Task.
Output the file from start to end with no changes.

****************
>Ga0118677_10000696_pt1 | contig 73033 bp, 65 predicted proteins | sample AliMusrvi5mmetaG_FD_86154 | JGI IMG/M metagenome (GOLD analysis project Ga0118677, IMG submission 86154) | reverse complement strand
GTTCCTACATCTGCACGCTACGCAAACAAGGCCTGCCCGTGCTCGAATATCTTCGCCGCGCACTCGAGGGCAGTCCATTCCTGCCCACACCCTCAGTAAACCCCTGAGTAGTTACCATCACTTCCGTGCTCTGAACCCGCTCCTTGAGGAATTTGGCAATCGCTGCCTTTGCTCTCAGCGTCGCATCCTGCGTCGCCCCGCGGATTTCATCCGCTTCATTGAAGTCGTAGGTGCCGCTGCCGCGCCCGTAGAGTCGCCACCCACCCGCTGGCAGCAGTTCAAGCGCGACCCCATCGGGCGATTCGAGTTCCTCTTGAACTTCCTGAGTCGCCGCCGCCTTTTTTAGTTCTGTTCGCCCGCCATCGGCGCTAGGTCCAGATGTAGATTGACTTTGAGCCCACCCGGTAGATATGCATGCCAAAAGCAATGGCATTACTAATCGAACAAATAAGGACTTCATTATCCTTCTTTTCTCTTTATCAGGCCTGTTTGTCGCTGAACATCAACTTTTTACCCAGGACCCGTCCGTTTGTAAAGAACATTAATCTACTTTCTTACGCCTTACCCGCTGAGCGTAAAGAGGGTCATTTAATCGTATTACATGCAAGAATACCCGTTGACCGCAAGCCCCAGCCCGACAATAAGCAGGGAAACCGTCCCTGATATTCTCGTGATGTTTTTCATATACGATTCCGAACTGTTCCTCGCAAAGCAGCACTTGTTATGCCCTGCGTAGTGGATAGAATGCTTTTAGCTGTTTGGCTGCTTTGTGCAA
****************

>Ga0118677_10000696_pt1 | contig 73033 bp, 65 predicted proteins | sample AliMusrvi5mmetaG_FD_86154 | JGI IMG/M metagenome (GOLD analysis project Ga0118677, IMG submission 86154) | reverse complement strand
GTTCCTACATCTGCACGCTACGCAAACAAGGCCTGCCCGTGCTCGAATATCTTCGCCGCGCACTCGAGGGCAGTCCATTCCTGCCCACACCCTCAGTAAACCCCTGAGTAGTTACCATCACTTCCGTGCTCTGAACCCGCTCCTTGAGGAATTTGGCAATCGCTGCCTTTGCTCTCAGCGTCGCATCCTGCGTCGCCCCGCGGATTTCATCCGCTTCATTGAAGTCGTAGGTGCCGCTGCCGCGCCCGTAGAGTCGCCACCCACCCGCTGGCAGCAGTTCAAGCGCGACCCCATCGGGCGATTCGAGTTCCTCTTGAACTTCCTGAGTCGCCGCCGCCTTTTTTAGTTCTGTTCGCCCGCCATCGGCGCTAGGTCCAGATGTAGATTGACTTTGAGCCCACCCGGTAGATATGCATGCCAAAAGCAATGGCATTACTAATCGAACAAATAAGGACTTCATTATCCTTCTTTTCTCTTTATCAGGCCTGTTTGTCGCTGAACATCAACTTTTTACCCAGGACCCGTCCGTTTGTAAAGAACATTAATCTACTTTCTTACGCCTTACCCGCTGAGCGTAAAGAGGGTCATTTAATCGTATTACATGCAAGAATACCCGTTGACCGCAAGCCCCAGCCCGACAATAAGCAGGGAAACCGTCCCTGATATTCTCGTGATGTTTTTCATATACGATTCCGAACTGTTCCTCGCAAAGCAGCACTTGTTATGCCCTGCGTAGTGGATAGAATGCTTTTAGCTGTTTGGCTGCTTTGTGCAA